Kennedy's ambitions were focused elsewhere. In the late '80s and early '90s, another generation of Kennedys was getting ready to hit the political scene, and Uncle Ted was an eager patron.
But while Kennedy's son Patrick found a niche -- as a congressman from Rhode Island -- most Kennedy cousins did not. Joseph P. Kennedy II cut a swath through the US House before retiring after two scandals: his ex-wife Sheila's objection to his request to annul their marriage and his brother Michael's affair with an underage babysitter. Tragedy intervened as well, when Michael Kennedy died in a skiing accident and John F. Kennedy Jr. died in a plane crash.
Max Kennedy's planned run for a House seat from Massachusetts ended before the primary, and former Maryland lieutenant governor Kathleen Kennedy Townsend, who was sometimes mentioned for the national ticket, lost a big lead and her state's governorship in 2002.
By early 2003, Kennedy was growing angry with the Bush administration, fueled by his objections to the Iraq war and his bitterness over the president's failure to fully fund the No Child Left Behind education program. Kennedy said Bush had broken a personal promise to put more money into the program.
Kerry became Kennedy's vehicle for driving Bush out of office. Still, the extent of his dedication to Kerry's campaign stunned supporters.
At a fund-raiser at the Kennedy compound while Kerry was trailing former Vermont governor Howard Dean by double digits in polls in Iowa and New Hampshire, Kennedy fired up the disheartened crowd by announcing in his distinctive accent, ''I smell victory in the ay-ah."
According to a Kerry adviser who was present, ''It was like seeing an old movie with these steeds, their nostrils starting to flare, and he's pawing the earth, and his head is twisting in the bridle.
''The loyalty factor is huge. A number of people endorsed and disappeared. Kennedy did not disappear. He was there at the grimmest moments. You really want that man in your corner."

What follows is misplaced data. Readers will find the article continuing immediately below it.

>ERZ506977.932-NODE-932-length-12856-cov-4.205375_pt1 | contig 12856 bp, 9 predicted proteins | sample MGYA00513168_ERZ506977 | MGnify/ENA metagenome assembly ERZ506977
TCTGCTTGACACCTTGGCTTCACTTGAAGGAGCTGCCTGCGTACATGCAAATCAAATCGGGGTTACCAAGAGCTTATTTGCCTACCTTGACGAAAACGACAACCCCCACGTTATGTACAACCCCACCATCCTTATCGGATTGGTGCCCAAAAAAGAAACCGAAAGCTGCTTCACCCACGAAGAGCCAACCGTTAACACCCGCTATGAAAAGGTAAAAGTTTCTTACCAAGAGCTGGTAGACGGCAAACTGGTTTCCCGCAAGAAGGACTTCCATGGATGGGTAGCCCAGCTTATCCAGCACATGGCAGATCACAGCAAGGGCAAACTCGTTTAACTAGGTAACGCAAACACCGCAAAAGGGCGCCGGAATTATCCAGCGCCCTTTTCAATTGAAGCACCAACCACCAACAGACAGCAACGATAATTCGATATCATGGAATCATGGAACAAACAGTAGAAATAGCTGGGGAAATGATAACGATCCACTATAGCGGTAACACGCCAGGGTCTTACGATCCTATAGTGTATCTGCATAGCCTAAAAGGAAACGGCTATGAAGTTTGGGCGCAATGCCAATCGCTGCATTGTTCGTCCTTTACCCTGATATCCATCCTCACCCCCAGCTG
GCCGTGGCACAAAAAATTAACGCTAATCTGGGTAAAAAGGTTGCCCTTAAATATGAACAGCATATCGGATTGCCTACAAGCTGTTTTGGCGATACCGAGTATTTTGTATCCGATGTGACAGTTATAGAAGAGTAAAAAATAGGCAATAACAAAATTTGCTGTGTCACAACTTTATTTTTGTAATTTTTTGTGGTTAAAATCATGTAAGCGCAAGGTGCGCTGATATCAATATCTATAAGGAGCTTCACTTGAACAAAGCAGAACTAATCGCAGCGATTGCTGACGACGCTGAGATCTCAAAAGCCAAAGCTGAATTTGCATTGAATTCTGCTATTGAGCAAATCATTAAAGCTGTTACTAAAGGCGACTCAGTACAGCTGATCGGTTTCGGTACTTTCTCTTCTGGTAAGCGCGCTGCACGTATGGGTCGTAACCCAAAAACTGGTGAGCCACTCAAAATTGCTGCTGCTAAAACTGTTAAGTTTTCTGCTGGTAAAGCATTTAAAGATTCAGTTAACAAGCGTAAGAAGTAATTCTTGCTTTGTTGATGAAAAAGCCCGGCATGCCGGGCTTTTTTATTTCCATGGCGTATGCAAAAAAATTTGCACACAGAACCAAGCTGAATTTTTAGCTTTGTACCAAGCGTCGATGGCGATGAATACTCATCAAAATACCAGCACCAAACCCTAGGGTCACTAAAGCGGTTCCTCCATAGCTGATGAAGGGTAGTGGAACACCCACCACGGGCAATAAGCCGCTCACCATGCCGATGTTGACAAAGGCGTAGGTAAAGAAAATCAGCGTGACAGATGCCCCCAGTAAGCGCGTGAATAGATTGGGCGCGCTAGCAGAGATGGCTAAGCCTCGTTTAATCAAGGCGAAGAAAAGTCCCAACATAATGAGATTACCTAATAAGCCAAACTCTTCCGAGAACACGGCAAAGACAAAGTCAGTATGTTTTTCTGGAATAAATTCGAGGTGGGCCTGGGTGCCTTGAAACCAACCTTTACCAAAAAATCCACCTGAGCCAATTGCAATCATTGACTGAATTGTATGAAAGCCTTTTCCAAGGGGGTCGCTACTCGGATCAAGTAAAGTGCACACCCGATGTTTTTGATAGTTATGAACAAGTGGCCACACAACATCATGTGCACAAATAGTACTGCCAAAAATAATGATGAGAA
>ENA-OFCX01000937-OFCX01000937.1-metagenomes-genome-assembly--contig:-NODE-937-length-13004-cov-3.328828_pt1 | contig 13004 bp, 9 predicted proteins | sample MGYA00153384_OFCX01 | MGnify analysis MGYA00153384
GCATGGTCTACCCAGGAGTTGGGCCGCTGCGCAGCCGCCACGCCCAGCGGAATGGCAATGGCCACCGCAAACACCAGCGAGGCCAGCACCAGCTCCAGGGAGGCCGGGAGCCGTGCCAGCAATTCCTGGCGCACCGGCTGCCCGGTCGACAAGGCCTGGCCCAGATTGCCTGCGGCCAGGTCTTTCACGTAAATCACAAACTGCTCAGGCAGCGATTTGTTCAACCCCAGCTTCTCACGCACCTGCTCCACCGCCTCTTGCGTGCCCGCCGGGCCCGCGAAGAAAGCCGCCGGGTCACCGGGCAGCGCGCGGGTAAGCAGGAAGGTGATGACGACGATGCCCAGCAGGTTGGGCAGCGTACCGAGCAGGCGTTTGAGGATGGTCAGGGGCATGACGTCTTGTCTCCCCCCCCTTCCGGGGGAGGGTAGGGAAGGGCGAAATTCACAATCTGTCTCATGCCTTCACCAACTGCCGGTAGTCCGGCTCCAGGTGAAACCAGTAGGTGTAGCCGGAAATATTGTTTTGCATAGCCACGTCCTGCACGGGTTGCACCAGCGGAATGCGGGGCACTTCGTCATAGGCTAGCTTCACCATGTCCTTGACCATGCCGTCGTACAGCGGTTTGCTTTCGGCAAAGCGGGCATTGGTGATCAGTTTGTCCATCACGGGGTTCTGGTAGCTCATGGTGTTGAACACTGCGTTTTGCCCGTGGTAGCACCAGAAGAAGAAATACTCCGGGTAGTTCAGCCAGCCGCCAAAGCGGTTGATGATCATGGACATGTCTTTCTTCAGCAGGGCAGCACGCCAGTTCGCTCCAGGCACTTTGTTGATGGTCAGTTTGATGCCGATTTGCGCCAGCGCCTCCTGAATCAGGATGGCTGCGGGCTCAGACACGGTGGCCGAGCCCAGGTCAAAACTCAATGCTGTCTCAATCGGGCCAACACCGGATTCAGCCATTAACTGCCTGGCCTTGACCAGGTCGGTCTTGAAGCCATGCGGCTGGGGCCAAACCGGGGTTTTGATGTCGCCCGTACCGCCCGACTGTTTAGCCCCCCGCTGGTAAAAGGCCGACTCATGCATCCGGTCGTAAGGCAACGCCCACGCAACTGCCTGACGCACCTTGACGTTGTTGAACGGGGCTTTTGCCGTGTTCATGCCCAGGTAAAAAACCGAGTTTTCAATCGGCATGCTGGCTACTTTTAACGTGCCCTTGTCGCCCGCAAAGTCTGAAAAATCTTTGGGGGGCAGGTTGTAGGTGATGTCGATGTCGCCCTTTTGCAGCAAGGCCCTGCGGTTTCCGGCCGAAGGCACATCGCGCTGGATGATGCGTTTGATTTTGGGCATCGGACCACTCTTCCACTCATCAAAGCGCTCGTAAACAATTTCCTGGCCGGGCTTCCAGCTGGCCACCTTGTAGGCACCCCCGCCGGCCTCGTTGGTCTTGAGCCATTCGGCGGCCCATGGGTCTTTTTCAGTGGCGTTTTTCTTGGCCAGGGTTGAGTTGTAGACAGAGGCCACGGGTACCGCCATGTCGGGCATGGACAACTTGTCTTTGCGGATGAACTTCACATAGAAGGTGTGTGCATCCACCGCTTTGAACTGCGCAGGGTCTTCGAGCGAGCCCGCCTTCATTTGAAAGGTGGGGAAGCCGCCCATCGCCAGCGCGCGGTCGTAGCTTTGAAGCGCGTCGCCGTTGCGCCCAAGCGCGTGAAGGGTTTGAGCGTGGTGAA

Ultimately, when Kerry decided to change his campaign leadership last fall, he handed the whole effort to Kennedy intimates. Shrum ruled as master strategist. Mary Beth Cahill moved over from the Kennedy staff to become Kerry's campaign manager. Former Kennedy press secretary Stephanie Cutter took over the communications operation.
And finally, the 71-year-old senator took himself to Iowa and started shaking hands, knocking on doors, and shouting Kerry's name at rallies. He helped propel Kerry to one of the great comebacks in presidential politics.
A GOP target
Now, Kennedy has no doubt that Kerry will become president. He speaks with the confidence of a man who knows the end of the story. His only concern seems to be how much damage by the Bush administration before Kerry takes over. ''When I heard of the threats to Boston, I thought, 'That's just what we've been saying all along -- deal with Al Qaeda first,' " he said, sounding both sorrowful and angry.
But the 2004 campaign is not over, and there are growing signs that Kennedy will be a big target. Senator Lisa Murkowski, Republican of Alaska, features Kennedy in a scare ad. So does the National Rifle Association. And despite having passed the scepter to Hillary Rodham Clinton as the liberal that conservatives most love to hate, Kennedy is making a return appearance in Republican National Committee fund-raising appeals.
Kennedy seems to relish the spotlight. In April, he set off a wave of comparisons by dubbing the Iraq war ''Bush's Vietnam." Last month, he said Bush had allowed nuclear proliferation to continue while chasing ''the mirage of a threat" in Iraq.
Republicans said the attacks were coordinated with the Kerry campaign, as a good-cop, bad-cop effort to raise doubts about Bush. But Kennedy lets it be known that he does not have to coordinate anything with anyone.
''I notified John before all of them and talked to him about some of them," Kennedy said.
Yet some Democrats worry that if Kennedy remains highly visible, his vitriol could turn some swing voters away from Kerry. Having channeled a lifetime of political good will into Kerry's campaign, Kennedy now must step aside so that a lifetime of hard knocks does not get transferred as well. ''There are a lot of people in Middle America who don't know what to think of John Kerry but know what to think of his pal Teddy," a Kerry associate said. ''I worry about it a lot."
Few think Kerry or his top aides, with their gratitude toward Kennedy, would ever nudge the senior senator aside. Rather, some hope that Kennedy, like a proud parent at graduation, will be content to watch from a seat in the back of the hall.
For his part, Kennedy seems unwilling to leave the stage but content to play a supporting role.
''My greatest bonus in this campaign will be when John sends his health bill to the Senate and his education bill to the Senate, I'll be there to fight for them," he said. ''That's going to be my joy and my satisfaction."